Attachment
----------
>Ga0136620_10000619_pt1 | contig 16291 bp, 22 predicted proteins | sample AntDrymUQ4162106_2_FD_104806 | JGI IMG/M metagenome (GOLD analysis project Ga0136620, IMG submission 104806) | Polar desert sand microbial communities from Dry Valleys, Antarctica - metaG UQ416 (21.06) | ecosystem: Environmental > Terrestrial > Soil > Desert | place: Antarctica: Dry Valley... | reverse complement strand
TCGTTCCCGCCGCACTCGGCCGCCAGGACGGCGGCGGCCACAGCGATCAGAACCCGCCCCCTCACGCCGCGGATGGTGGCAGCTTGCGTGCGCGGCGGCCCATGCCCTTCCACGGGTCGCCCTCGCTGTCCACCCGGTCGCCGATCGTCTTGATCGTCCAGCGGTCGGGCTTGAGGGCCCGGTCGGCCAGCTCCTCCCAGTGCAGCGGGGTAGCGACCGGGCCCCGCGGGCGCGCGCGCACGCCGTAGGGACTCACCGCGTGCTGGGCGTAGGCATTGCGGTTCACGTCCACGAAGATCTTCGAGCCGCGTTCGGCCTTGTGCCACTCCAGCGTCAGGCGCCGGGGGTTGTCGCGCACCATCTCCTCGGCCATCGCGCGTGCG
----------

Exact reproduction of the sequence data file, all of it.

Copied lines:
>Ga0136620_10000619_pt1 | contig 16291 bp, 22 predicted proteins | sample AntDrymUQ4162106_2_FD_104806 | JGI IMG/M metagenome (GOLD analysis project Ga0136620, IMG submission 104806) | Polar desert sand microbial communities from Dry Valleys, Antarctica - metaG UQ416 (21.06) | ecosystem: Environmental > Terrestrial > Soil > Desert | place: Antarctica: Dry Valley... | reverse complement strand
TCGTTCCCGCCGCACTCGGCCGCCAGGACGGCGGCGGCCACAGCGATCAGAACCCGCCCCCTCACGCCGCGGATGGTGGCAGCTTGCGTGCGCGGCGGCCCATGCCCTTCCACGGGTCGCCCTCGCTGTCCACCCGGTCGCCGATCGTCTTGATCGTCCAGCGGTCGGGCTTGAGGGCCCGGTCGGCCAGCTCCTCCCAGTGCAGCGGGGTAGCGACCGGGCCCCGCGGGCGCGCGCGCACGCCGTAGGGACTCACCGCGTGCTGGGCGTAGGCATTGCGGTTCACGTCCACGAAGATCTTCGAGCCGCGTTCGGCCTTGTGCCACTCCAGCGTCAGGCGCCGGGGGTTGTCGCGCACCATCTCCTCGGCCATCGCGCGTGCG